For our entire relationship, communication has been a struggle for my husband and myself. For many, many years I have placed exclusive blame on my husband’s private nature. Over the past couple of months, however, the Lord has been taking me on a journey regarding my own communication weaknesses. I am left humbled and embarrassed to admit that the bulk of our communication struggles have, truly, been mine.
Communication involves two important factors: speaking and listening. While I used to think I was an expert in both… I am realizing that is my weaknesses in both areas that have made the past decade a struggle.
My husband is an introvert who has always lovingly joked that I have “a lot of words.” He’s right. I am an extrovert who, usually, does not struggle to verbalize my thoughts or feelings. Over the years, I have been so hurt by the times I felt that my husband was choosing not to listen to me, but I never considered that it was the way I was communicating that hindered his listening skills. My tones and words do not always invite my husband to tune in and truly listen. I mumble, blabber, speak with my mouth full, and can be critical and negative.
I don’t speak in such a way that my husband loves to listen to me.
Being intentional in marriage is of the upmost importance. I am intentional in how I spend my time, in not cultivating a friendship with the opposite sex, in prioritizing physical intimacy with my husband, and in honoring him in my thoughts. Yet, I am not, ever, intentional in filtering my words. I have a tendency to ramble which leads to purposeless words being spoken without restraint or forethought.
I tell you, on the day of judgment people will give account for every careless word they speak. (Matthew 12:36)
In a quest to fill the silence around my house, I have mastered in small talk. I can bring up a dozen different conversations with my husband about our calendar, the weather, or home improvement projects. While discussing these things is a part of sharing life together, it is keeping our emotional intimacy in an infancy stage. I need to grow more comfortable with silence and, when I feel led, I need to discuss deep matters of the heart and soul which will strengthen our relationship.
Let your speech always be gracious, seasoned with salt… (Colossians 4:6a)
The messages I send to my husband should be positive and up-lifting. Do I make the most of my words by utilizing them to set the stage for him to be the hero of our home? There is no room, in a healthy marriage, for a critical or nagging wife. I desire to be an Ephesians 4:29 wife who only speaks words that are beneficial for building my husband up.
Do not let any unwholesome talk come out of your mouths, but only what is helpful for building others up according to their needs, that it may benefit those who listen. (Ephesians 4:29) Better to live in a desert than with a quarrelsome and nagging wife. (Proverbs 21:9)
Marriage is a call to listen. Oh, how I struggle with this. This area, in particular, is where the Lord is revealing to me that I am a hindrance to healthy marital communication. While I accuse my husband of not sharing his feelings with me — the truth is — I am not a safe place for him to do so.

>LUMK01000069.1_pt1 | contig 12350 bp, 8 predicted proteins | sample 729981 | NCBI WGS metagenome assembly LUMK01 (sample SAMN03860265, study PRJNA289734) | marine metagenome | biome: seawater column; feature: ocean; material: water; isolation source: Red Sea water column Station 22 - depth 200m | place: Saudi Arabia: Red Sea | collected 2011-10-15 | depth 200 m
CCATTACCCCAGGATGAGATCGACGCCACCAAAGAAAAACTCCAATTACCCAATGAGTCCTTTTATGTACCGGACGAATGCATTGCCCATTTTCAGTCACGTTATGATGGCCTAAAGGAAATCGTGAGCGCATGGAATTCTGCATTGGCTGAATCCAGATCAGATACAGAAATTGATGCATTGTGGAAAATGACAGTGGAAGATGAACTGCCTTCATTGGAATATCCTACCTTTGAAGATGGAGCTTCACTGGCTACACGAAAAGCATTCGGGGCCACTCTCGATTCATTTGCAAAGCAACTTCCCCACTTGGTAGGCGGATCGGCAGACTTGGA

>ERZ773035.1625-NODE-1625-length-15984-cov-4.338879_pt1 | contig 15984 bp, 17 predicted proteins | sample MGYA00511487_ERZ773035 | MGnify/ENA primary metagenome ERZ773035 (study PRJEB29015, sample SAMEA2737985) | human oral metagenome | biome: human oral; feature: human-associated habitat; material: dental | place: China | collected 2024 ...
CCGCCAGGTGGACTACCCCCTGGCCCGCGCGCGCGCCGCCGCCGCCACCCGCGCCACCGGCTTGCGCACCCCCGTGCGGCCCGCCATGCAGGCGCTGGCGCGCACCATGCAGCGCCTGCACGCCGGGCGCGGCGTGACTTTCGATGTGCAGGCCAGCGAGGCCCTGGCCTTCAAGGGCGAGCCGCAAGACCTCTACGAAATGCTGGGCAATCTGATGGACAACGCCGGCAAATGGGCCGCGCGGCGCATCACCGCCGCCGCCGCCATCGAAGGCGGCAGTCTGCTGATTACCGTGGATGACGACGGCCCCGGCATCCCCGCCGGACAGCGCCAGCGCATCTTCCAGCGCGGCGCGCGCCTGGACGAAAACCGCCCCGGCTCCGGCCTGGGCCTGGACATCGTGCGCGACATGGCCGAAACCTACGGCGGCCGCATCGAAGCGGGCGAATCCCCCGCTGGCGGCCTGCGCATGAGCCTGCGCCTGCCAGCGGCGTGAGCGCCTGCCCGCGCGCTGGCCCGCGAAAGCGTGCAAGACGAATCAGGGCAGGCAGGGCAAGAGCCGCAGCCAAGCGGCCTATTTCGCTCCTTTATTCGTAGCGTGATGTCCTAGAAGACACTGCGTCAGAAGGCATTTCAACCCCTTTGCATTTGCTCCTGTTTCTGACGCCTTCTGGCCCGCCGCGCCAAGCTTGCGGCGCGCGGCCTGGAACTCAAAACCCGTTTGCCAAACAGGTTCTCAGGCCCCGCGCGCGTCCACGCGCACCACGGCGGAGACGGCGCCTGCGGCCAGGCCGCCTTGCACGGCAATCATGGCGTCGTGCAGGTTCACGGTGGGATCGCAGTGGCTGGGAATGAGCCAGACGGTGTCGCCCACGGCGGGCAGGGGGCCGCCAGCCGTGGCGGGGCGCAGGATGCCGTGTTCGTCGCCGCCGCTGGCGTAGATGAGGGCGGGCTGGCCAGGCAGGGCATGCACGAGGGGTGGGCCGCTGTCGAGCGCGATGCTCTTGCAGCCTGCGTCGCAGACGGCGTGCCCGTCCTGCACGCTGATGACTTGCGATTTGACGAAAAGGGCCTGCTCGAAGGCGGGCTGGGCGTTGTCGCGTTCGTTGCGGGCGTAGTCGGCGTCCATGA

I don’t listen in such a way that my husband loves to speak to me.
As I listen to my husband, I often interrupt him. Sometimes I become so eager to express my opinion that I cut him off completely. Other times, I assume I know the direction he is taking the conversation, so I simply finish the sentence for him (even though, there have been countless times when I have said what I thought my husband was going to say and yet I was far off base). When I interrupt him, I am communicating that his words aren’t important. My choice to not listen well limits his desire to dialogue with me!
To answer before listening— that is folly and shame. (Proverbs 18:13)
Another example of how my listening skills need improvement is in the fact that don’t give my husband’s words the respect that they deserve. Rather than listening to his heart, I quickly become defensive if his opinions differ from my own or I don’t like what he has to say. I have been known to throw his words back at him in nasty and critical ways that limit his eagerness to continue intimately communicating with me. I must become a safe person for my husband to talk to which will require me to become a better listener!
My dear brothers and sisters, take note of this: Everyone should be quick to listen, slow to speak and slow to become angry… (James 1:19).
What is a wife to do?
If your marriage, like mine, struggles in the area of communication… please know that you are not alone! At the beginning of our marriage, I prayed and prayed for the Lord to give my husband a desire to share with me his deepest thoughts and struggles. For years, that prayer has gone unanswered. Only in the past few months, as I have switched my prayer, asking the Lord refine me, have I seen a breakthrough in our openness and vulnerability. The difference has been in the changes I have made! As I strive to speak in such a way that my husband loves to listen to me… I realize my ever-present need to be diligent about guarding, filtering, and choosing wisely my words. As I strive to listen in such a way that my husband loves to speak to me… my eyes have been opened to how unhealthy my listening skills have been. You can’t change your husband’s communication quirks, you can look at your own style of socialization and pray for God to open your eyes to where you need improvement. If we focus on improving ourselves as wives, our marriages will certainly be blessed!